I suppose one of the challenges I didn’t expect as Death was the crushing loneliness I’d feel. In life, I was very much a loner; having people in my life was a burden. I could barely take care of myself, so the last thing I wanted was responsibility for another person’s life or feelings. In Hell, I didn’t have friends, so much as acquaintances, but at least it was someone else to talk to. As Death, no one wanted to talk to me. The living could see and hear me, but it was as though they avoided me and didn’t know why. I knew why—I was Death; of course they wanted to steer clear.
     Remember the aura of souls I mentioned? Turns out, there are some people who really can see them. They can see the edges of souls. And one day, I discovered that I’m basically a soul walking around on Earth with a fake meat suit. I don’t know why I didn’t think my soul would be elsewhere. I guess I just didn’t think about it. The tattoo artist I met, though, she knew. She saw. And after years working as Death and having no one to connect with, this nearly forty-year-old woman looked directly at my soul and said hello.
     “I haven’t seen you here before,” she said.
     I looked left and right for someone else she might be talking to.
     “Me?” I said, pointing at my chest.
     “Yeah, you. No one else is here. Well, except my boss in the back,” she said, throwing a thumb toward the black swinging doors that looked straight out of an old saloon.
     I’d gotten a ping from my watch that sent me to this shop for a man who looked like he’d tattooed his whole body. He looked older, but not exceptionally so. Probably heart issues.
     “We don’t usually take walk-ins, but I don’t have any appointments until later. Do you know what you want?”
     The woman spoke kindly and quietly. Her hair was long and straight; the color of muted copper.
     I looked at the photos on the wall, turning my back to her.
     “No, I guess I’m just looking.”
     “Sorry, did you say something?”
     She was standing and walking toward me.
     “I need you to face me when you talk—I have to read your lips,” she said.
     As she got closer, I saw the hearing aids on each ear.
     “Oh, you’re deaf,” I said.
     I immediately regretted saying something so stupid. And then I realized I felt regret. I didn’t even know that was possible for the Angel of Death.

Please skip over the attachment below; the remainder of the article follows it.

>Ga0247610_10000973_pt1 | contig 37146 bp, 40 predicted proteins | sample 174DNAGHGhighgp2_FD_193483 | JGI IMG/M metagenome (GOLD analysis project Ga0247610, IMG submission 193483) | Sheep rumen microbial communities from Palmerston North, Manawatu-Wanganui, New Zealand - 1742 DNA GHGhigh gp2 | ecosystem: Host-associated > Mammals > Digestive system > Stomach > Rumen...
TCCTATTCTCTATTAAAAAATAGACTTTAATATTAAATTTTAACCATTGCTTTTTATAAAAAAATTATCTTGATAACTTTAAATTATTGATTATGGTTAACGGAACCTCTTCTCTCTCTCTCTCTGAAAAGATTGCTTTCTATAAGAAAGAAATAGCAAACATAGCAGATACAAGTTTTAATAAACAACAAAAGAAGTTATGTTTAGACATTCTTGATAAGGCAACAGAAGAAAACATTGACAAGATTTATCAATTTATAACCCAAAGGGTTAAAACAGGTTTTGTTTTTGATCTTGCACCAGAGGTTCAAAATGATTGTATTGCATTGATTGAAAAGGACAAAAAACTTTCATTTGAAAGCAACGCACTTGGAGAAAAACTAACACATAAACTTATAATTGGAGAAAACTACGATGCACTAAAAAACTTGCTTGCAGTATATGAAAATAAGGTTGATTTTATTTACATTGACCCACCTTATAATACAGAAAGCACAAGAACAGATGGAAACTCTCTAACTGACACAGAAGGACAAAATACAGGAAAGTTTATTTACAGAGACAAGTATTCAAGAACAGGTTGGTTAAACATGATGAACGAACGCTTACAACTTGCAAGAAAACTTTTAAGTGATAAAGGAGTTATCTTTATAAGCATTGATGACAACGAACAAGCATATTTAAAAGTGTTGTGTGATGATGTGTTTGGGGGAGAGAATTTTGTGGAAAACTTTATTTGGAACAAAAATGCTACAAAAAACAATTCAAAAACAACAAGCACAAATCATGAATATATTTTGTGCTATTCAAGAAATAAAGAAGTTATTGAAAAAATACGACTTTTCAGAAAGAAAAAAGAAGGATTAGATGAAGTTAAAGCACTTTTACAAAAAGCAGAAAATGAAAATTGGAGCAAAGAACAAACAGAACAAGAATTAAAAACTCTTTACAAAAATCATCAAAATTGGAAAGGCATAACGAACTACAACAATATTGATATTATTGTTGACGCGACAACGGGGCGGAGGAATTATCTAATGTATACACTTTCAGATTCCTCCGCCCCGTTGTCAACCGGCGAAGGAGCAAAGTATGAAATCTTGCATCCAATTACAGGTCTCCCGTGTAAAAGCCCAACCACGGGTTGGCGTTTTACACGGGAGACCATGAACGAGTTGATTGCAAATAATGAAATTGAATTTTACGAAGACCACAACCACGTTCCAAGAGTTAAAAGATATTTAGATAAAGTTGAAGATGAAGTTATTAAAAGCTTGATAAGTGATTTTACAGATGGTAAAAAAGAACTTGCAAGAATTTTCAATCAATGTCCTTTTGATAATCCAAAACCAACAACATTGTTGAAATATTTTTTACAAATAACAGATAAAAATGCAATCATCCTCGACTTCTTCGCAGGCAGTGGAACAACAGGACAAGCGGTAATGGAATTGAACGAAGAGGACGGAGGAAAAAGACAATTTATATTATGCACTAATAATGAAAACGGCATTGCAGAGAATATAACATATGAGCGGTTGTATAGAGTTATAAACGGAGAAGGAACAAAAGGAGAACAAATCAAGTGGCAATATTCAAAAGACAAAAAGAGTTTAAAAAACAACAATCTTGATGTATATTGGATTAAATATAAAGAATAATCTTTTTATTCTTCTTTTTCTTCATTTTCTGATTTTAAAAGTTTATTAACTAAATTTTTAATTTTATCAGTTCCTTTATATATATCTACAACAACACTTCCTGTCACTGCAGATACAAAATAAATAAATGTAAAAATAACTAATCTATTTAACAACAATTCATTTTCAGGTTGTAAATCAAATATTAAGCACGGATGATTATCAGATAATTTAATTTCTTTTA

“Mostly deaf,” she said. “I don’t like turning these things up because I’d rather not hear all the bullshit. Just some of the bullshit.”
     “I’m just looking right now,” I said. “Actually, do you mind if I use your restroom?”
     I still had a job to do.
     “Sure, it’s in the back. Through those doors,” she said, pointing behind her again.
     “Thanks,” I said.
     I opened the office door and as soon as the man sensed me, it happened. I’d gotten used to this part. He clutched at his chest and then fell to one side. He looked up at me with fear in his eyes. Usually I’d ignore the tears, the cries, the bargaining people would try with me, but this time I felt a pang of sorrow and maybe even a bit of empathy for this man. He looked younger in person than he did in the watch.
     I worked quickly to detach his soul and then I tried to shake this new feeling I had.
     When I returned to the tattoo shop’s main room, I told the woman I’d met that I’d heard a man groaning in the back. I didn’t want to stick around for her to find her boss dead at his desk, but it felt necessary.
     As the woman hurried away, I picked up her business card from the front desk. Sun Pixie Francis. That’s a hell of a name. I put the card in my pocket.
     A few moments later, Sun returned. She was crying.
     “I’m sorry, but I think I need to close the shop.”
     “Is everything okay?”
     I felt bad for pretending to not know; pretending I wasn’t carrying her boss’ soul on my shoulder.
     “I think … I think my boss is dead,” she said. “I don’t know. An ambulance is on the way. You should probably go.”
     “Yeah, okay, no problem. I hope he pulls through,” I said.
     When I got home that night, I put the souls through the Judgement Tank, and I caught a glimpse of blue when the tattoo shop guy shot out of the cylinder. So, he was a good dude.
     Work continued as usual, but I couldn’t stop thinking of Sun. She was the first person to acknowledge me.
     Any time I had an assignment near the tattoo shop, I’d walk by to just check up on her. She was still working there, and I assumed she’d taken over the ownership of the store. Business seemed good. Every time I walked up to the window, I’d hide my face, just in case she recognized me. She always looked up, and it felt like she knew it was me.